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The former street dog from Israel was deemed unadoptable because of her fear issues. Sarah Mac saw a kindred spirit, and together they helped each other be brave.
When Sarah Mac takes a walk with her 3-year-old rescue, Kimmie, she never knows what’s going to frighten the former Israeli street dog. The sight of a tiny bird hopping along the sidewalk could send Kimmie into a panic attack just as easily as a roaring engine. Kimmie’s past taught her to trust her fear, so when the dog flattens herself on the pavement or tries to hide under the nearest dumpster, Mac doesn’t judge. Instead, she casts herself in the role of the protector and recites a comforting script to her panicked pooch.
“It’s like a mantra when we go out — ‘It’s okay. I’ve got your back.’ It’s assimilated into me now,” says Mac, who can understand where Kimmie’s coming from.
“I’ve always been really fearful of people,” she explains. “I don’t know where I got it from. Someone would be approaching me, and I would tense up.” Mac knew she had to learn to relax around people if she was going to expect Kimmie to do the same.
“I need her to know that she’s confident and strong and capable in any situation. It’s interesting because I felt like those were all things that I needed to discover in myself.”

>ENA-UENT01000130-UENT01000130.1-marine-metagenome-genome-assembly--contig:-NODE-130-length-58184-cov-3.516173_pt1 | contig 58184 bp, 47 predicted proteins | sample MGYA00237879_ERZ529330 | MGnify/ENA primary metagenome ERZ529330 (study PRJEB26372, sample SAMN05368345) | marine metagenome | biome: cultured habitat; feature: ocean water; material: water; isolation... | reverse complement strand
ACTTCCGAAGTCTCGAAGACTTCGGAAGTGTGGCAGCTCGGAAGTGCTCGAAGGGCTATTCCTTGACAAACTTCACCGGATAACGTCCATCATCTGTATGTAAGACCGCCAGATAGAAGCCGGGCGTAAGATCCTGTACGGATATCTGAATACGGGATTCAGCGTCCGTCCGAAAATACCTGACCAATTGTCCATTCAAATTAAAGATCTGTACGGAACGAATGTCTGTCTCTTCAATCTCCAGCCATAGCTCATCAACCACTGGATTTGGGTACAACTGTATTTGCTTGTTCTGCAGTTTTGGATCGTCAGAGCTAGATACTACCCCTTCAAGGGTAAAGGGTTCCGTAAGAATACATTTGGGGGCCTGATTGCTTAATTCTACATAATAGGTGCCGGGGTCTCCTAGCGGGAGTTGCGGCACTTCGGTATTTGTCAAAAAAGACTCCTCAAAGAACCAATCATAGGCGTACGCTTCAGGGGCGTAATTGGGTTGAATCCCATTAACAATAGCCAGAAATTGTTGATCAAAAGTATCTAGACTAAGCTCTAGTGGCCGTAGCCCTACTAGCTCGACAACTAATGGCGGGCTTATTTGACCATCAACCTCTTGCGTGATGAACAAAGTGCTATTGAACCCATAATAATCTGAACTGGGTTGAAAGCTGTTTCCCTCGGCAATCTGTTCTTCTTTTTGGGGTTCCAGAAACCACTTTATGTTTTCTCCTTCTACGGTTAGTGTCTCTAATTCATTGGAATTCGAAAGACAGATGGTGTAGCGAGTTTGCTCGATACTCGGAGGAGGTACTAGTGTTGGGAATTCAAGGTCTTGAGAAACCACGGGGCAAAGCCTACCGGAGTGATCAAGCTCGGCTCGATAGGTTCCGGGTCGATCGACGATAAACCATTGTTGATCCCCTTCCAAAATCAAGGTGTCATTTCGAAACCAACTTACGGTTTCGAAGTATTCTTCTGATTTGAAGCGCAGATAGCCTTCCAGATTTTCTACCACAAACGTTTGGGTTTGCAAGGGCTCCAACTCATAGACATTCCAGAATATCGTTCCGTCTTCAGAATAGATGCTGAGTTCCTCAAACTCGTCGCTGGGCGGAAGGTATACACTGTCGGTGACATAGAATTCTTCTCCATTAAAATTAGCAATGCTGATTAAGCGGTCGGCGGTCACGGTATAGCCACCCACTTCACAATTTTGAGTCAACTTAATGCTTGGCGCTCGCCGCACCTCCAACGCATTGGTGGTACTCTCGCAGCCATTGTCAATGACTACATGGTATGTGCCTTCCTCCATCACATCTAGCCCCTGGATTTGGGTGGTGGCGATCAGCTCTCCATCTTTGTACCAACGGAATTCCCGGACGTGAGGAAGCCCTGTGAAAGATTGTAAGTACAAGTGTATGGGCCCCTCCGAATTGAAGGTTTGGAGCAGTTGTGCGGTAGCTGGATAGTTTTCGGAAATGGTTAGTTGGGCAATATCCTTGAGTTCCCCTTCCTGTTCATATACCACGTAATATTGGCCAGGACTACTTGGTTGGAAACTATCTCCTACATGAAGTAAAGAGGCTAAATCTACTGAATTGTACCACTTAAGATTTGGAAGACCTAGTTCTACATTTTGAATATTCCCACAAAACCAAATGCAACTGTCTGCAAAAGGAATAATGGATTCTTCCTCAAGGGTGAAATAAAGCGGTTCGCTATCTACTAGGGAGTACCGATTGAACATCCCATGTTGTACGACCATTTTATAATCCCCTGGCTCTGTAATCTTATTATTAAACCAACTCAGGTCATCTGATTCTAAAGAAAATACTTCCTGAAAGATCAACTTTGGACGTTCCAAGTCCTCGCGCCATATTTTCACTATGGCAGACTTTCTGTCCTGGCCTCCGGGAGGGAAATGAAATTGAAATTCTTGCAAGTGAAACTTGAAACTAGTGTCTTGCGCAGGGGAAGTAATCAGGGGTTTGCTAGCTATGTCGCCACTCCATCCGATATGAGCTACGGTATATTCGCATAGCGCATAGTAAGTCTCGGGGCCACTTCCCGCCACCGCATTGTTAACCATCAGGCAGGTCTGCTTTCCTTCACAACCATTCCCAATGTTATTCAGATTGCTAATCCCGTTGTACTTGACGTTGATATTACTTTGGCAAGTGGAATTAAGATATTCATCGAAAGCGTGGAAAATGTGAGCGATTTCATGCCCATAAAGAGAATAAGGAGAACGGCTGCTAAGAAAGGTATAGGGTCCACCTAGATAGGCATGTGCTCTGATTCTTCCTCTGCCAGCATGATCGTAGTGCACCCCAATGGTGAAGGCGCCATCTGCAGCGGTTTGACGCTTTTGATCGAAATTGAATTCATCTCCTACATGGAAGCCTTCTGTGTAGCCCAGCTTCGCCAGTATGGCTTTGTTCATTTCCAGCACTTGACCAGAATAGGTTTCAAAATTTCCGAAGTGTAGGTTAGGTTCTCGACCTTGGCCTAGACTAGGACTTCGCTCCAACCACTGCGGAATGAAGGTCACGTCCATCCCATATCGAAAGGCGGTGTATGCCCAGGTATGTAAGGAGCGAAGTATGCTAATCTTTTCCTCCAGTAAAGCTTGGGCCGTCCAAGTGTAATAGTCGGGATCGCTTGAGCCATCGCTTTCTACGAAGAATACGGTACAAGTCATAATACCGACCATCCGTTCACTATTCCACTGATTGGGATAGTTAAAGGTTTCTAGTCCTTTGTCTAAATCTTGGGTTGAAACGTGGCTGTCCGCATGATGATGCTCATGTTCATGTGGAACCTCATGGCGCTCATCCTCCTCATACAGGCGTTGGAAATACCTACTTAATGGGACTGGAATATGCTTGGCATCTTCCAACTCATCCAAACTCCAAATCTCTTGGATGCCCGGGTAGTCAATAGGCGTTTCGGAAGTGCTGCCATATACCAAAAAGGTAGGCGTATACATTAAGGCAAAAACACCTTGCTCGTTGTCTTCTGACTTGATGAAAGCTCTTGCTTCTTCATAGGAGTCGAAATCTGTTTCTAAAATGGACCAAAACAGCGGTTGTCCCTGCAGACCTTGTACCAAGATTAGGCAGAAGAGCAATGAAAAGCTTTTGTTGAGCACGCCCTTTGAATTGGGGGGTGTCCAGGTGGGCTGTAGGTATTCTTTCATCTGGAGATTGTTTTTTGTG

Mac’s new life with Kimmie follows another with a dog who was everything Kimmie is not. His name was Scrappy. A little Cocker Spaniel impulsively purchased at a pet store during a Christmas shopping spree eight years ago, Mac remembers Scrappy as affectionate, loving, and easy to train. Sadly, Scrappy only lived to be about seven years old before a rare cancer revealed itself suddenly, taking the little dog’s life within a matter of days. It was an abrupt end to a relationship Mac admits had become her whole world.
“Leaving him for an extended period of time was never an option for me because I would miss him too much,” she explains.
While grieving Scrappy, Mac seized several volunteer opportunities, including one at Dog Tales Rescue and Sanctuary, a breathtakingly beautiful facility on 50 acres just north of Toronto.
“Two weeks after he died was my first day to volunteer,” Mac recalls. She estimates she met between 30 and 35 dogs on that day and admits Kimmie didn’t really stand out. It wasn’t until a few days later, when Mac was out walking another dog, that she really noticed Kimmie as Dog Tales staff members were attempting to integrate her into a pack at play.
“She took a couple steps out, and then just instantly ran back into the gated area,” Mac recalls.
An hour later when Mac walked by again, she was pleased to see Kimmie running, jumping, and playing with the other dogs. Intrigued, Mac paid Kimmie a visit in her room later and found a happy dog. Unfortunately, Kimmie’s transformation didn’t last long.
“The following week, I went in there and she was laying in the corner with her head down, wouldn’t look up,” says Mac, who took Kimmie out for a game of catch to improve her mood. Kimmie cheered up, but when it was time for her to go back to her room, she didn’t want to cooperate.